Former Capcom top-man, Keiji Inafune, disclosed that the risk-averse Capcom management rejected prototypes of both Dead Rising and Lost Planet, but he continued developing them anyway.
According to a Famitsu report, Inafune revealed this during a creative leadership seminar he gave at Ritsymeikan University in Kyoto, where he shared his experiences from his 24 years at Capcom with students.
When Dead Rising and Lost Planet were prototypes, the developer said, Capcom had a official policy which dictated that up to 80 percent of its output had to be sequels to existing titles, making the company highly risk-averse.
Infaune further claimed that virtually no projects based on new IP were approved by Capcom during those days.
Dead Rising and Lost Planet became victims of the slavery to sequels, and the management rejected both ideas when pitched. Inafune however, overlooked their decision and continued developing both the games. His plan was to take development so far that he exceeded the budget allocated to prototypes, giving Capcom no choice but to release the games.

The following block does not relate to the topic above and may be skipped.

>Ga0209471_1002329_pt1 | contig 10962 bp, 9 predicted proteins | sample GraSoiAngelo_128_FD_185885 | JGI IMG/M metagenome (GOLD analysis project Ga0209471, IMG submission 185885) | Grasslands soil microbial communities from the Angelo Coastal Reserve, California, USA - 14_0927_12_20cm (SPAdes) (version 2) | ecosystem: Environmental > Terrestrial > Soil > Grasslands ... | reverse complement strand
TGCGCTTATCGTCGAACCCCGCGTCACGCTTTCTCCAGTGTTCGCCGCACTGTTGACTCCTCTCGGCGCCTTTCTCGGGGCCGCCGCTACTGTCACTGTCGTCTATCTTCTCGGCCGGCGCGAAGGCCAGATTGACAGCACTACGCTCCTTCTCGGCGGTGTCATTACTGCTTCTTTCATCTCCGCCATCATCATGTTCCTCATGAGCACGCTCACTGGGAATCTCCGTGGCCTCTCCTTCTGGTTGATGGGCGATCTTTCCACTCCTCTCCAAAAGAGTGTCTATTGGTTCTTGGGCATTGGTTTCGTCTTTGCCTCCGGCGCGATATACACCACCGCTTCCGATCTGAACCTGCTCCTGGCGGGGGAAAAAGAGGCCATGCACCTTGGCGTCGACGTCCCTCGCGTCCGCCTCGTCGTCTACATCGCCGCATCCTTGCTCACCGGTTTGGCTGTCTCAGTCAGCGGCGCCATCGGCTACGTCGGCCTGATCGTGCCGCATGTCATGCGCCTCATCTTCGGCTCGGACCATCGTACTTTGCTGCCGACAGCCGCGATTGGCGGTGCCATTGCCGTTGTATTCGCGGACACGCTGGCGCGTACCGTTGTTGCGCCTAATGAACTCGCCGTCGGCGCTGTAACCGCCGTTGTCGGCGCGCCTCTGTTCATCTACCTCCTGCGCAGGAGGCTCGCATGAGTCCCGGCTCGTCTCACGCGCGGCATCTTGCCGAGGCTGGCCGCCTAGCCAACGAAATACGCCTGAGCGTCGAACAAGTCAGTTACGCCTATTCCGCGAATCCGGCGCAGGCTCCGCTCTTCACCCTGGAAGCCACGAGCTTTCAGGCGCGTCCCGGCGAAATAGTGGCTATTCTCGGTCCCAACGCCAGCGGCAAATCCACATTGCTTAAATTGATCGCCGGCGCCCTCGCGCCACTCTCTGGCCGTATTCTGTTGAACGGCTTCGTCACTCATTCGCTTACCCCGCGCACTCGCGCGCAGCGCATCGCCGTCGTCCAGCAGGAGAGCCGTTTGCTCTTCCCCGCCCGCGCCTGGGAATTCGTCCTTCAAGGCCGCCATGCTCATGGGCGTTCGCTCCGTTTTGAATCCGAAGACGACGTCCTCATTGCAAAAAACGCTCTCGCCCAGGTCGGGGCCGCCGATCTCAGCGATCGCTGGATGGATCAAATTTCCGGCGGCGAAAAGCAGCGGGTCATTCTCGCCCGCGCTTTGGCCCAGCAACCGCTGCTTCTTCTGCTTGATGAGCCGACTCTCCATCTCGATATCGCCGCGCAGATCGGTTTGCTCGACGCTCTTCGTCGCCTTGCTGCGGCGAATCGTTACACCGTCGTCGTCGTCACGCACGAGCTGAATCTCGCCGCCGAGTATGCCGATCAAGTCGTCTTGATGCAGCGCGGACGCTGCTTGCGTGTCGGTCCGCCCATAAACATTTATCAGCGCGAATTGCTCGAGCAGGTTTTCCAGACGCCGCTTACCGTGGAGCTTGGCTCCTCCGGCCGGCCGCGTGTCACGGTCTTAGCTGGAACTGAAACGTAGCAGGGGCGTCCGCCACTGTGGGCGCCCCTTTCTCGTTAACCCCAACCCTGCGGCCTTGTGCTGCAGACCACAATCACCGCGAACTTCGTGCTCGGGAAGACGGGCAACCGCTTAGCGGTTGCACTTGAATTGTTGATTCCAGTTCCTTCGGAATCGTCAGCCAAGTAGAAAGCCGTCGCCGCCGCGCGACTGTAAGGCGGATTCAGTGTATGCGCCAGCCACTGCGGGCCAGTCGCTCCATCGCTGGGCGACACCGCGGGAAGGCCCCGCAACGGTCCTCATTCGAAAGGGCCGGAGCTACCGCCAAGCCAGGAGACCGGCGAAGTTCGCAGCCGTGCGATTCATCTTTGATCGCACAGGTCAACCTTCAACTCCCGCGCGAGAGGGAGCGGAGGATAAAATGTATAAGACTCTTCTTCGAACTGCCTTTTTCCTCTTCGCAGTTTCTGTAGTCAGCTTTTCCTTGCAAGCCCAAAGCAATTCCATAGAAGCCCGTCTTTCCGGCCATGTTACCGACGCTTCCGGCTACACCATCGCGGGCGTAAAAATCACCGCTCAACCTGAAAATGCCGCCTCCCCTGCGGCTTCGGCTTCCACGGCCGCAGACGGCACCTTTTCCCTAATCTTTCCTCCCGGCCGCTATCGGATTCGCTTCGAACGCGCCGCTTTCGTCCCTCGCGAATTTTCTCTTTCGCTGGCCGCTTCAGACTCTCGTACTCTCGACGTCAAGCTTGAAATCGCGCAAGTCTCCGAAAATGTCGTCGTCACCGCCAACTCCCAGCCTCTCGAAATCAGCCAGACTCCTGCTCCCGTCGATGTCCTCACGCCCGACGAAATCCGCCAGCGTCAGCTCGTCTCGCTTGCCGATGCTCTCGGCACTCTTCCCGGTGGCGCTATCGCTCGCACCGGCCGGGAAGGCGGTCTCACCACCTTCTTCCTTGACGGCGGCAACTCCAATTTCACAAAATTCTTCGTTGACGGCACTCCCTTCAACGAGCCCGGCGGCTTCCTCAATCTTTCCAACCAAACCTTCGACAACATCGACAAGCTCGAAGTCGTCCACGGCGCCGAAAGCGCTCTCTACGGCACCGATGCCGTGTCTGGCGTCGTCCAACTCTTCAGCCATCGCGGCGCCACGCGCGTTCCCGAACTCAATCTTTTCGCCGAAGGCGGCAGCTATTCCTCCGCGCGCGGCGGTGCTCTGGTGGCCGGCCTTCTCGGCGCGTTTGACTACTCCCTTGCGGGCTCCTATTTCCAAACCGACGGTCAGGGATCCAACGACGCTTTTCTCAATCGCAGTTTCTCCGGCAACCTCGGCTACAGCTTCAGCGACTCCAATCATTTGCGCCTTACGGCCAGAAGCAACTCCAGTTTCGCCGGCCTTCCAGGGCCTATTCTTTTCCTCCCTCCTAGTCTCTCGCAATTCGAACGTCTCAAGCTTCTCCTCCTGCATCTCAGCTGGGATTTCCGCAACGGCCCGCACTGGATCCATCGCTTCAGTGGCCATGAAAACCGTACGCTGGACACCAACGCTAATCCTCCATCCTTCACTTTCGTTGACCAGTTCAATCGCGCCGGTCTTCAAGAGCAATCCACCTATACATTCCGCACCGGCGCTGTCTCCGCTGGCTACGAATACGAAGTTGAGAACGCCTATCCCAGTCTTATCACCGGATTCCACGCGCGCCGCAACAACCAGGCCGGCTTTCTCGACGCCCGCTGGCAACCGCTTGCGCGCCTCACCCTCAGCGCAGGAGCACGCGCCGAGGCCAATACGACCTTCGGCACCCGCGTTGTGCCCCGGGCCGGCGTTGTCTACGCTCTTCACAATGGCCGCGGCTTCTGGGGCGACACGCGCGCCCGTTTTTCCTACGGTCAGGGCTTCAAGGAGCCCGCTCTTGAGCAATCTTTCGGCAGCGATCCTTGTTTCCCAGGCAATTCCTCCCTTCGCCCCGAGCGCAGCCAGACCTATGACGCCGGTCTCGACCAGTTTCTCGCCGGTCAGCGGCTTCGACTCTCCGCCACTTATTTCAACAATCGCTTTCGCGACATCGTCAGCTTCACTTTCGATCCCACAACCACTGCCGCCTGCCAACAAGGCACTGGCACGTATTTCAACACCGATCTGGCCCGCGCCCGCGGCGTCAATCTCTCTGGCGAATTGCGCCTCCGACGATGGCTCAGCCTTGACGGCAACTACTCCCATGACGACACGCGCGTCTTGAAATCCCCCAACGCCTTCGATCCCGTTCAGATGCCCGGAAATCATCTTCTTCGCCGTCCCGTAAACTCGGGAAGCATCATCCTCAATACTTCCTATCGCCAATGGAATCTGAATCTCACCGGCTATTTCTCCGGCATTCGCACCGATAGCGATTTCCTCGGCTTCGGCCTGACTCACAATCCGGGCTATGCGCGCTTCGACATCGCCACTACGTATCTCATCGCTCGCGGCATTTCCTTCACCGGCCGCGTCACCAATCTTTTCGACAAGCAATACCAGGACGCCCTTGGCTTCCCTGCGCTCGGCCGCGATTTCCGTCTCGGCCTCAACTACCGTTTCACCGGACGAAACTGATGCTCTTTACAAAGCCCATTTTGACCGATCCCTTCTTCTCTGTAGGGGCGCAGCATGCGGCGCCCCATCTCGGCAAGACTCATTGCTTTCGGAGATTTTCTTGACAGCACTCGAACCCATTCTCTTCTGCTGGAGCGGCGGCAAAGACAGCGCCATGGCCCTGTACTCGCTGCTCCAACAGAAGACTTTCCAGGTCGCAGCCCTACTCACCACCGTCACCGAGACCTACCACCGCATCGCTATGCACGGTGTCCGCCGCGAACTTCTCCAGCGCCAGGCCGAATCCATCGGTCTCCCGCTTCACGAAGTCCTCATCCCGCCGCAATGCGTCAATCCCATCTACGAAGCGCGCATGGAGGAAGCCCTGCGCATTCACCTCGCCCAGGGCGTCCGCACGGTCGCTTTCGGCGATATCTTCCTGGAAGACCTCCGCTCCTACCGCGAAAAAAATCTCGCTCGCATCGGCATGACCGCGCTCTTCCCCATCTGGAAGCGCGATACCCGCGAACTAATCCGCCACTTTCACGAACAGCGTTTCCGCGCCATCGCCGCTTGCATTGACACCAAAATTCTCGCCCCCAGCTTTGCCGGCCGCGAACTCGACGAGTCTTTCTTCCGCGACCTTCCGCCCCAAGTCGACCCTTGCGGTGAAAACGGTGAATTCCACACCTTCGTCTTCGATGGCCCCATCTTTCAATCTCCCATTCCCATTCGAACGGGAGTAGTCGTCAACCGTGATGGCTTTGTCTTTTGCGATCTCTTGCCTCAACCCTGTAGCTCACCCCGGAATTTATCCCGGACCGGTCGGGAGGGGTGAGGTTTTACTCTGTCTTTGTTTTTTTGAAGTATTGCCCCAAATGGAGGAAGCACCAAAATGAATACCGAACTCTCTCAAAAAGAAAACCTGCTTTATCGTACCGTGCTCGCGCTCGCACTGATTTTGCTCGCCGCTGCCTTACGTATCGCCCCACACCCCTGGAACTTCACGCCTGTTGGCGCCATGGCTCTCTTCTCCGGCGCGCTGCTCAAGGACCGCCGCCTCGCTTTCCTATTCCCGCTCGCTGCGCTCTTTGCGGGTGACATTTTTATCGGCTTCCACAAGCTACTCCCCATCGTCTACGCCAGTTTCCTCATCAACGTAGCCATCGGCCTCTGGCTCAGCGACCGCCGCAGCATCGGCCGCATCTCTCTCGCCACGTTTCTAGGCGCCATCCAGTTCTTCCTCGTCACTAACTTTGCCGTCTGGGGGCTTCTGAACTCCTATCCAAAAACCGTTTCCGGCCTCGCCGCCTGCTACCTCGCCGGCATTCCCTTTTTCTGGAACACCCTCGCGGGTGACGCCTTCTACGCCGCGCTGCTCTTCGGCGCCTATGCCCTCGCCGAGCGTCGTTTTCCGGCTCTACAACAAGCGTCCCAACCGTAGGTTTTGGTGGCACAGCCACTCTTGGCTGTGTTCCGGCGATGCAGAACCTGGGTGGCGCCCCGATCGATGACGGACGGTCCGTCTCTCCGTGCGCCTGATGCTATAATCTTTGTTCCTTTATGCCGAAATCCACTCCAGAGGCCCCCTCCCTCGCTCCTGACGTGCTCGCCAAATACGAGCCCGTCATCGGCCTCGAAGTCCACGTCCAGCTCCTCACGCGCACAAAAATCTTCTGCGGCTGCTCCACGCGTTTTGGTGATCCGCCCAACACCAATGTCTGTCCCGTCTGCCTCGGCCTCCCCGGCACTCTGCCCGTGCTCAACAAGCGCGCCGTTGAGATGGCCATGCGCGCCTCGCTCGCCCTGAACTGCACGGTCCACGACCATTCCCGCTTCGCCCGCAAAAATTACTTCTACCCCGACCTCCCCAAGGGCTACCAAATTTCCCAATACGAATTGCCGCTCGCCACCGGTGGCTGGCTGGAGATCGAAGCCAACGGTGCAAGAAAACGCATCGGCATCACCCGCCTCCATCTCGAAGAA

He exceeded the budget allocated to Lost Planet by 400 percent.
Luckily, both the games were released and became hits, with each selling more than 2 million copies worldwide, but Inafune admitted that he would have been "fired for war crimes" had both the games bombed commercially.
Inafune left Capcom last October, saying he was "starting his life over." He has went on the open two new companies: a game development firm called Intercept, and a cross-media outfit named Comcept.